After sleepless nights, I really wanted the market launch to take place at the IGW to show the visitors in the BMZ hall that cocoa can do more. That is why we presented our soft drink as a Minimum Viable Product. Our expectations were exceeded and we were able to accept many pre–orders. Also at the StartUpsDays of the IGW 2019 the feedback was very positive. After the market launch at the IGW, we enthusiastically set about incorporating the feedback we had collected to improve the packaging before we started distribution.kōkōjoo was also very well received in France. In Côte d’Ivoire, people literally crave the drink, because most of them remember their own childhood. After all, most of them enjoyed the raw and unfermented cocoa beans with pulp as a child. At ANUGA 2019 in Cologne we received the award ‘Food START–UP of the Year 2019′ in the category ‘Drinks’. This was also a strong signal of recognition for us. As a result, we were completely sold out from the end of January 2020 to mid–March. Now our hard work is paying off: kōkōjoo has been listed in one of the largest supermarket chains in Switzerland since the end of April 2020. Due to the COVID–19 pandemic, the listings in this country and in France as well as 33the sales in Africa are now unfortunately delayed. However, we hope that the situation will normalise very soon. Until then, kōkōjoo is available exclusively at www.emoa.africa, a Berlin-based platform for the promotion of innovative and premium products with an African touch, and is shipped throughout Europe.
Did you imagine the market like this? Which special features did you have to master?
Basically I have to say that the German market is very complex and complicated. For old–established companies the German market is already difficult to work, let alone for newcomers in the beverage industry, with a product that the consumer only knows in the form of chocolate or chocolate–containing products. The challenge was and still is for us to get the consumer away from the idea that cocoa equals chocolate. I believe this task will accompany us for a long time. Our central concern is also that kōkōjoo is bought and enjoyed because it is delicious and innovative, and because it is good for the body and not to “help the poor people in Africa”. Because pity and help has never and nowhere created sustainable development. In many cases, unfortunately, it is all about using pity for pure marketing purposes. If you really want to help, you do not have to claim to spend, for example, 2 or 3 cents per sold product on well construction in Africa. In addition, many consumers still think they are doing something good by giving a well or donkey to the “poor Africans”. However, a rethink is absolutely necessary. It is much more effective to ensure that the added value of the products is created in Africa, provided that the corresponding raw materials are purchased there.Otherwise, there is a lot to do here in Germany –and as the saying goes, everyone should put their own house in order first. And if not, then cooperation and collaboration at eye level should be the order of the day.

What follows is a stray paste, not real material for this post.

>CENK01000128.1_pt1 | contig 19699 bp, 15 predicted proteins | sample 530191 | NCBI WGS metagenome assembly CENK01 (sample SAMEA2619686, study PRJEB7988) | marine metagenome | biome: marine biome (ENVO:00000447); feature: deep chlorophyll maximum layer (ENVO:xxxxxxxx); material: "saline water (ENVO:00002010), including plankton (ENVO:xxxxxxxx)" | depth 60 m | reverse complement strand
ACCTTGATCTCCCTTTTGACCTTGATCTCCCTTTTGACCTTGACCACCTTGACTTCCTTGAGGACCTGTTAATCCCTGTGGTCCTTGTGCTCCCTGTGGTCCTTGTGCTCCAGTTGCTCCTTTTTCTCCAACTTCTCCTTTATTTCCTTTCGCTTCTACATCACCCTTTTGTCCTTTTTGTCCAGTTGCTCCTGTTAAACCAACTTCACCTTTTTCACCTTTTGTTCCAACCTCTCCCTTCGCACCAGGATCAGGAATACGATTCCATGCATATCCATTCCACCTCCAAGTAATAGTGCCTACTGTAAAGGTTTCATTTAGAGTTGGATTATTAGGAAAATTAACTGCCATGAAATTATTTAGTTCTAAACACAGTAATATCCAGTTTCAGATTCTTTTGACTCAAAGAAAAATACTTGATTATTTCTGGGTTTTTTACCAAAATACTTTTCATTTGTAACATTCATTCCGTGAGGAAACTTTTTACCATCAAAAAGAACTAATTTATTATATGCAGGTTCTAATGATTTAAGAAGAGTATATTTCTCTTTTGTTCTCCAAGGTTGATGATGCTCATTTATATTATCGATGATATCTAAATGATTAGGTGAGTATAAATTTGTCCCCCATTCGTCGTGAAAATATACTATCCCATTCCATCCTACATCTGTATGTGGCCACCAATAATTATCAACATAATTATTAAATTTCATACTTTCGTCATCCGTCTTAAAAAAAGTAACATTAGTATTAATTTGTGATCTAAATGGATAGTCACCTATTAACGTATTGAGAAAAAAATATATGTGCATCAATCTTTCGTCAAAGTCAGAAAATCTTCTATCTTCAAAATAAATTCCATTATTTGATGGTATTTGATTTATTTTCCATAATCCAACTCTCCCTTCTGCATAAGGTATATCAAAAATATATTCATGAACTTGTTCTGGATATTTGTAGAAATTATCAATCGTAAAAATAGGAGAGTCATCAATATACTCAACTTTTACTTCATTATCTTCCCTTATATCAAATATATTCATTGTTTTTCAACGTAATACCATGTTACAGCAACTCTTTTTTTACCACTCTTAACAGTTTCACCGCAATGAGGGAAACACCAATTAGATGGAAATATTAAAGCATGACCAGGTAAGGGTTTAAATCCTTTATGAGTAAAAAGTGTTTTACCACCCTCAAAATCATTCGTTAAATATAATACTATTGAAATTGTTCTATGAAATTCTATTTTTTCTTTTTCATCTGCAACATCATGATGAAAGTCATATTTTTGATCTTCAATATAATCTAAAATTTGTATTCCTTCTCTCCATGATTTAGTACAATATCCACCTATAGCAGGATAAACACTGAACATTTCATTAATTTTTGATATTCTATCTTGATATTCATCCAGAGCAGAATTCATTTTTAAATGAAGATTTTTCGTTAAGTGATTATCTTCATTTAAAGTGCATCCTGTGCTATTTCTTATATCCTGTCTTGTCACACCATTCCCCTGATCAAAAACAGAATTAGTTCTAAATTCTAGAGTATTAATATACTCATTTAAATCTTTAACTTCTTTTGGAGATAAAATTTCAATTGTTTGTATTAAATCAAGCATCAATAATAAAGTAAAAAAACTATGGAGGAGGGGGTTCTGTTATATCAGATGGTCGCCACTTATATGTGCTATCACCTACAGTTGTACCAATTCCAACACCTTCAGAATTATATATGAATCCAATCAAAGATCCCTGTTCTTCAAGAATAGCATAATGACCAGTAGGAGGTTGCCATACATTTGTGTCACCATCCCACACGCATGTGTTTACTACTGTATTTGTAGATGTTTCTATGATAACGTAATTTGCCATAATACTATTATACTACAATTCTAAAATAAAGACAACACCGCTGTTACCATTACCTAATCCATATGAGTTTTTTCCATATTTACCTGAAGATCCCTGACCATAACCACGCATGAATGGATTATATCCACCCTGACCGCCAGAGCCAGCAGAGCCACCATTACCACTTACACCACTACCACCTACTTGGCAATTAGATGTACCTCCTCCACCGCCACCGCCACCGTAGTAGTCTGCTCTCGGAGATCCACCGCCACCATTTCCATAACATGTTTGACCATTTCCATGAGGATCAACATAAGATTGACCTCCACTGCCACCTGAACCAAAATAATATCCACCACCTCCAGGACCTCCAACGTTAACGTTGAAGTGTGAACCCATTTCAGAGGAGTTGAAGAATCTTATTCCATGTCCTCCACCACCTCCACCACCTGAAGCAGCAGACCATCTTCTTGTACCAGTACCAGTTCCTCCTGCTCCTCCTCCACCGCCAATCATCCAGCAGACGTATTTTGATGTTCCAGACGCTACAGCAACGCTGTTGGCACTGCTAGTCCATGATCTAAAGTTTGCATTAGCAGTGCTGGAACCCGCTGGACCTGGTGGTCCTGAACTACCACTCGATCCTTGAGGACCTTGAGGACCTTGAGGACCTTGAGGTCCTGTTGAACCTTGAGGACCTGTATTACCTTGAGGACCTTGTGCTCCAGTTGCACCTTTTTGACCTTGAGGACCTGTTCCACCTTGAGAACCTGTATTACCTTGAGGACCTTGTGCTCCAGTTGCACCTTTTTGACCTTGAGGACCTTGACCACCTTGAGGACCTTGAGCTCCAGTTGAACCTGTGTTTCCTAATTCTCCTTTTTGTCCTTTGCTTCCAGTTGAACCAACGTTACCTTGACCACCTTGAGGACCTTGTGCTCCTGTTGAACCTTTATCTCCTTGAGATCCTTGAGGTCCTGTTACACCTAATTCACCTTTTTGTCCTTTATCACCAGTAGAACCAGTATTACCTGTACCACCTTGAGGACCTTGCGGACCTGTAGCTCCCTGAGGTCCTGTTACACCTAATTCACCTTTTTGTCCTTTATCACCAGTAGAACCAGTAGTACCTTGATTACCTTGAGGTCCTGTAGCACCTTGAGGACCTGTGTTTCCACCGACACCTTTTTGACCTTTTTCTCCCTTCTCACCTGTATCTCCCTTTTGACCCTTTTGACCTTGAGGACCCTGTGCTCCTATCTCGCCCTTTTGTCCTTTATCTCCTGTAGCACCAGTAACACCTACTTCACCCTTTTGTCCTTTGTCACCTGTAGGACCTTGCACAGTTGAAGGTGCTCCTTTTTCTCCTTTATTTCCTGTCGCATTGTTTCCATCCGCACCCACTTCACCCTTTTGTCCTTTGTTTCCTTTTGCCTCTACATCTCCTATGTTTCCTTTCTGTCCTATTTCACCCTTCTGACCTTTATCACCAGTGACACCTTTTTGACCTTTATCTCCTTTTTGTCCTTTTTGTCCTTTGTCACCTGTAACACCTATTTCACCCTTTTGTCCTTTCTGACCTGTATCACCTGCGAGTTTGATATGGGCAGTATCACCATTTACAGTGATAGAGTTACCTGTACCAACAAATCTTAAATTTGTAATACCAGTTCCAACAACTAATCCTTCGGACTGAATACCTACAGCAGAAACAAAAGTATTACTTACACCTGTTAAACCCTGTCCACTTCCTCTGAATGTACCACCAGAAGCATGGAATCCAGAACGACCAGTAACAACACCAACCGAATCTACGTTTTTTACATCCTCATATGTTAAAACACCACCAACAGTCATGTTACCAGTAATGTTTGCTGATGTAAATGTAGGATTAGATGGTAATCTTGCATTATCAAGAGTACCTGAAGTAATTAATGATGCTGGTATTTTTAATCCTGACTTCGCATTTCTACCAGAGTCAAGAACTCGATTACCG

Would you do it again?
Founding a start-up and building up a brand can push you to your limits. Even though we have had to struggle with challenges, there are much more reasons to be proud of us all. So I wouldn’t hesitate for even a second.Until then, I would like to see more equality between German and immigrant entrepreneurs and that we achieve a social development in which only performance and hard work pay off, no matter where someone comes from and regardless of gender.
What do you give to new start-ups?
Surround yourself with people with positive energy and remember, the day has only 24 hours. It is also important to have a team that shares the same vision. And be sure of this: you don’t found a start-up because you want to make a fast buck, but because you want to makea difference. Therefore it is important to set realistic goals and never lose sight of them. Believe in yourself and never give up!